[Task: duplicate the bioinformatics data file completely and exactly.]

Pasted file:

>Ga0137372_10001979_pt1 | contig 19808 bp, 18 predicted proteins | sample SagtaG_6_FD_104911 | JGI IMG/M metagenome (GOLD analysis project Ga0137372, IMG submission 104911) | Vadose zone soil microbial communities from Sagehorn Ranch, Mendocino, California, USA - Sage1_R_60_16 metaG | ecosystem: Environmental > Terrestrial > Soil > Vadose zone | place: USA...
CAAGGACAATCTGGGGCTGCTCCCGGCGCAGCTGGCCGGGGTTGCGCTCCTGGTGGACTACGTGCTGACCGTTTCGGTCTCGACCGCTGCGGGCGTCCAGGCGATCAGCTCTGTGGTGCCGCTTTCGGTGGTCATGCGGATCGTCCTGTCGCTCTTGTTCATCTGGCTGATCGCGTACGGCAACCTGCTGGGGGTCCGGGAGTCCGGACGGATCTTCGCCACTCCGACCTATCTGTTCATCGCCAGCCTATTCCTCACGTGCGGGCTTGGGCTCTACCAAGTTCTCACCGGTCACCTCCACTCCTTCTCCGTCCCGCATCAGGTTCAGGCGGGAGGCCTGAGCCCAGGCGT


>Ga0137372_10001979_pt1 | contig 19808 bp, 18 predicted proteins | sample SagtaG_6_FD_104911 | JGI IMG/M metagenome (GOLD analysis project Ga0137372, IMG submission 104911) | Vadose zone soil microbial communities from Sagehorn Ranch, Mendocino, California, USA - Sage1_R_60_16 metaG | ecosystem: Environmental > Terrestrial > Soil > Vadose zone | place: USA...
CAAGGACAATCTGGGGCTGCTCCCGGCGCAGCTGGCCGGGGTTGCGCTCCTGGTGGACTACGTGCTGACCGTTTCGGTCTCGACCGCTGCGGGCGTCCAGGCGATCAGCTCTGTGGTGCCGCTTTCGGTGGTCATGCGGATCGTCCTGTCGCTCTTGTTCATCTGGCTGATCGCGTACGGCAACCTGCTGGGGGTCCGGGAGTCCGGACGGATCTTCGCCACTCCGACCTATCTGTTCATCGCCAGCCTATTCCTCACGTGCGGGCTTGGGCTCTACCAAGTTCTCACCGGTCACCTCCACTCCTTCTCCGTCCCGCATCAGGTTCAGGCGGGAGGCCTGAGCCCAGGCGT